Effect of Methyl Jasmonate and Sucrose on Endogenous Non-structural Carbohydrates in Petals and Leaves of Cut ‘First Red’ Roses (Rosa hybrida L.)

Document Type: Original Article


1 Cranfield University

2 Plant Science Laboratory, Cranfield University, Bedfordshire, MK43 0AL, UK & School of Agriculture, Technological Educational Institute of Crete, P.C.71410, Heraklion, Crete, Greece

3 Plant Science Laboratory, Cranfield University, Bedfordshire, MK43 0AL, UK

4 School of Agriculture, Technological Educational Institute of Crete, P.C.71410, Heraklion, Crete, Greece.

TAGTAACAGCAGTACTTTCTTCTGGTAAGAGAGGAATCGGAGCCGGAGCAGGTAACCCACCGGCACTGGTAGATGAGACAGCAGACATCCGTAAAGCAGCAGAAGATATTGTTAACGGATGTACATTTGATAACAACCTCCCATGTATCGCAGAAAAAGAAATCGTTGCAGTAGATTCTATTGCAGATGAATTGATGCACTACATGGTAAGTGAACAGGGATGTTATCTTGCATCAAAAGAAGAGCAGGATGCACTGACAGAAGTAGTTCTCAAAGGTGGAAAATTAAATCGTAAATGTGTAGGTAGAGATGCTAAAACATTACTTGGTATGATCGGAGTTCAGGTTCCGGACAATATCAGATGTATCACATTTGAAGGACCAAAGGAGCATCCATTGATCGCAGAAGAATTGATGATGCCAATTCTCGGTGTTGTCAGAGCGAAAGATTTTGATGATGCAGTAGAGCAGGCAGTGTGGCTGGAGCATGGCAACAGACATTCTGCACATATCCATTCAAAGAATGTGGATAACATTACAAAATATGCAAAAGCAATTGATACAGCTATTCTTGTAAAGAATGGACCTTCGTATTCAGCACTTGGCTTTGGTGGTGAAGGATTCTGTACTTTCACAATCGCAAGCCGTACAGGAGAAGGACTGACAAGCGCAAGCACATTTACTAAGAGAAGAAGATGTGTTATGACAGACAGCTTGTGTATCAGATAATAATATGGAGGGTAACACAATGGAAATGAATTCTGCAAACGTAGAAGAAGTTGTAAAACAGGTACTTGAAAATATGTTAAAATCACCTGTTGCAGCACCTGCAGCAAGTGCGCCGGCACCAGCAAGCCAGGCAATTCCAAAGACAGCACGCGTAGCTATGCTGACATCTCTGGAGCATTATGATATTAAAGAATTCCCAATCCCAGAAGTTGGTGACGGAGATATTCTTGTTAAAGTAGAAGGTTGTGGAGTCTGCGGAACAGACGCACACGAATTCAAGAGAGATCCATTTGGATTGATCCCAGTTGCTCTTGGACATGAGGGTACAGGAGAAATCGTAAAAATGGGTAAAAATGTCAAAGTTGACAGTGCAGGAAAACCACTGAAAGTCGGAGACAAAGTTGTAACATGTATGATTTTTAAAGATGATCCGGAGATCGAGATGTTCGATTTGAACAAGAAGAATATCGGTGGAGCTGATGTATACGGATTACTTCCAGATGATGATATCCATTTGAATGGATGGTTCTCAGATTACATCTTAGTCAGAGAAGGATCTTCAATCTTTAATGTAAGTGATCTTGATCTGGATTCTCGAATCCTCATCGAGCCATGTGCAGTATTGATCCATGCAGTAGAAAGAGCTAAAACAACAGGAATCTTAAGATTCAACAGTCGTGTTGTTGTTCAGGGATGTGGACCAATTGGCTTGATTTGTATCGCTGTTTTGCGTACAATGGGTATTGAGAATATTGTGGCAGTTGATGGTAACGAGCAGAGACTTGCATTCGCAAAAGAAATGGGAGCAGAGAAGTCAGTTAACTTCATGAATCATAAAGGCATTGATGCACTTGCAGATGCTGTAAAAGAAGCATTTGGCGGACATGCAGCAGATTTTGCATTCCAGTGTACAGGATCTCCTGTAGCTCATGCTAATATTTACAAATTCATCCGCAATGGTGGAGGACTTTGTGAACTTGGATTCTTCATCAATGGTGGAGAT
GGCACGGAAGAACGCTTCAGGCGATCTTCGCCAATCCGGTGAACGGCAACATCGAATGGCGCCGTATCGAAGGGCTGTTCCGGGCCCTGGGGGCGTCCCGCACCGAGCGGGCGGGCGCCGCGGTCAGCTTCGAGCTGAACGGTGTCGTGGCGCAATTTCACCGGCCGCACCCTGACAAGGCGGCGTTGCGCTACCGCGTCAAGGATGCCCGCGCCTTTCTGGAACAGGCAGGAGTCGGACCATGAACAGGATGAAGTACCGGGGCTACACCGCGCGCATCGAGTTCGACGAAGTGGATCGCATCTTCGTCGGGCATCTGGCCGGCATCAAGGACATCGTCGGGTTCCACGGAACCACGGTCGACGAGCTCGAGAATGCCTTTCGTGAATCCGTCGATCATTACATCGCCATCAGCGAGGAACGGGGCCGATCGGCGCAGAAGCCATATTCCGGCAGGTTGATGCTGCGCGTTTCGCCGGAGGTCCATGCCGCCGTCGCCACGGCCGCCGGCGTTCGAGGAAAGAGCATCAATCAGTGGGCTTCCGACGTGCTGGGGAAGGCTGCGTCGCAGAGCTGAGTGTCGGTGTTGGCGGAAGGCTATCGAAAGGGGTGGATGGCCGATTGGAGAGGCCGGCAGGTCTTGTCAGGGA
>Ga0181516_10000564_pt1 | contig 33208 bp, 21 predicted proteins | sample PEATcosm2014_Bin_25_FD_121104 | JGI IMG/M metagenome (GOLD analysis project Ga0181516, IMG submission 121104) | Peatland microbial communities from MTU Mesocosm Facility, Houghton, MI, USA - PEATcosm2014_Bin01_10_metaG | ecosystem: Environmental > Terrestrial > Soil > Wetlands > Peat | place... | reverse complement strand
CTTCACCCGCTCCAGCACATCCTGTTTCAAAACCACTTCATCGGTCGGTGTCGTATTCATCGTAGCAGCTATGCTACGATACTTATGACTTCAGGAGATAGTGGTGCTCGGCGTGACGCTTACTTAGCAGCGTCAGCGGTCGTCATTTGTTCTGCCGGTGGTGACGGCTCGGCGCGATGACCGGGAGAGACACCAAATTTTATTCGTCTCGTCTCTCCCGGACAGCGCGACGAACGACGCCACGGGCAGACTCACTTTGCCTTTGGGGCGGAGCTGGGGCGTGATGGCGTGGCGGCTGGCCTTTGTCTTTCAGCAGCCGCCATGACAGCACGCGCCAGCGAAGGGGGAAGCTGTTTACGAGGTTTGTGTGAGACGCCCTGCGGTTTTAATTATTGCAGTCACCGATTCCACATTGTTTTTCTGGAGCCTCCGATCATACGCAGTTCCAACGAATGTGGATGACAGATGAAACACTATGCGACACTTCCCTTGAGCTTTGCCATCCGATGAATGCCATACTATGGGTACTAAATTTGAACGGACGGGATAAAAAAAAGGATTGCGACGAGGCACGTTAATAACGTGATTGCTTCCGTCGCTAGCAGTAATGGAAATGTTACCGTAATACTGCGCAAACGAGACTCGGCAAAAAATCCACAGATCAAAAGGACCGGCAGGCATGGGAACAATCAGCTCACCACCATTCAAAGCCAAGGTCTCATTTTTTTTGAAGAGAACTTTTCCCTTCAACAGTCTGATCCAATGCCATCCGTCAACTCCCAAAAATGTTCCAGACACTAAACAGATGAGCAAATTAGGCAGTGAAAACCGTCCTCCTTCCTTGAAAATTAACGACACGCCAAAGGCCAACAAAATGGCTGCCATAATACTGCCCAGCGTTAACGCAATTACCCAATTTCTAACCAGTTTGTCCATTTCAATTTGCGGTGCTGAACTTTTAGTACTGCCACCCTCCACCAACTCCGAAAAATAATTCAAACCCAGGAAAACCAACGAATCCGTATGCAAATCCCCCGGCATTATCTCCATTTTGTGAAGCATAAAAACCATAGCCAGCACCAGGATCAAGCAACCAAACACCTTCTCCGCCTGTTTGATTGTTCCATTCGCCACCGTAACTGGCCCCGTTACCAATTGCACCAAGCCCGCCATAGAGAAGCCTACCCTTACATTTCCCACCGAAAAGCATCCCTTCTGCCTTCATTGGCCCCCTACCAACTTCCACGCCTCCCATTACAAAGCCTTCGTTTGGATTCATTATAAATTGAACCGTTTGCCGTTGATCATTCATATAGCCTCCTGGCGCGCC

Effects of exogenously applied methyl jasmonate (MeJA) and sucrose on vase life and non-structural carbohydrate concentration in petals and leaves of cut ‘First Red’ roses were investigated. Roses were placed in sealed plastic containers and received MeJA vapour treatment (0.1 μL MeJA L-1) for 24 h at 20°C. Flowers were then placed in individual bottles containing 0 or 2% (v/v) sucrose solution. Flower petals and the two uppermost five-leaflet leaves were detached on days 0, d 5 and d 10 of vase life. Samples were individually snap-frozen in liquid nitrogen and freeze-dried. Non-structural carbohydrates were extracted and quantified using standard HPLC coupled to evaporative light scattering detection. The MeJA vapour treatment enhanced vase life of flower and foliage of ‘First Red’ roses. Significant differences were observed between foliage life of cut ‘First Red’ roses that were treated with MeJA and sucrose, but not for flower life. Rose stems treated with MeJA in the absence of sucrose had an extended vase life compared to roses treated with 2% sucrose alone (14.0 vs. 12.8 days of vase life). Sucrose and myo-inositol, and to a lesser extent glucose concentrations in petals of cut roses decreased during vase life, even when flowers were supplied with 2% sucrose. Concomitant to this, fructose levels in petals increased during vase life.  Neither sucrose nor MeJA had a significant effect on any of the sugars measured in petals of cut roses. In contrast, significant differences were apparent for all sugars measured in leaves that were treated with MeJA and sucrose solutions. The combination of MeJA and 2% sucrose solution sharply increased endogenous sucrose concentration in leaves, but the opposite was shown in the absence of 2% sucrose. Sucrose treatment alone did not consistently alter endogenous sucrose concentration. Interactions between MeJA and sucrose on sugar metabolism are discussed. 


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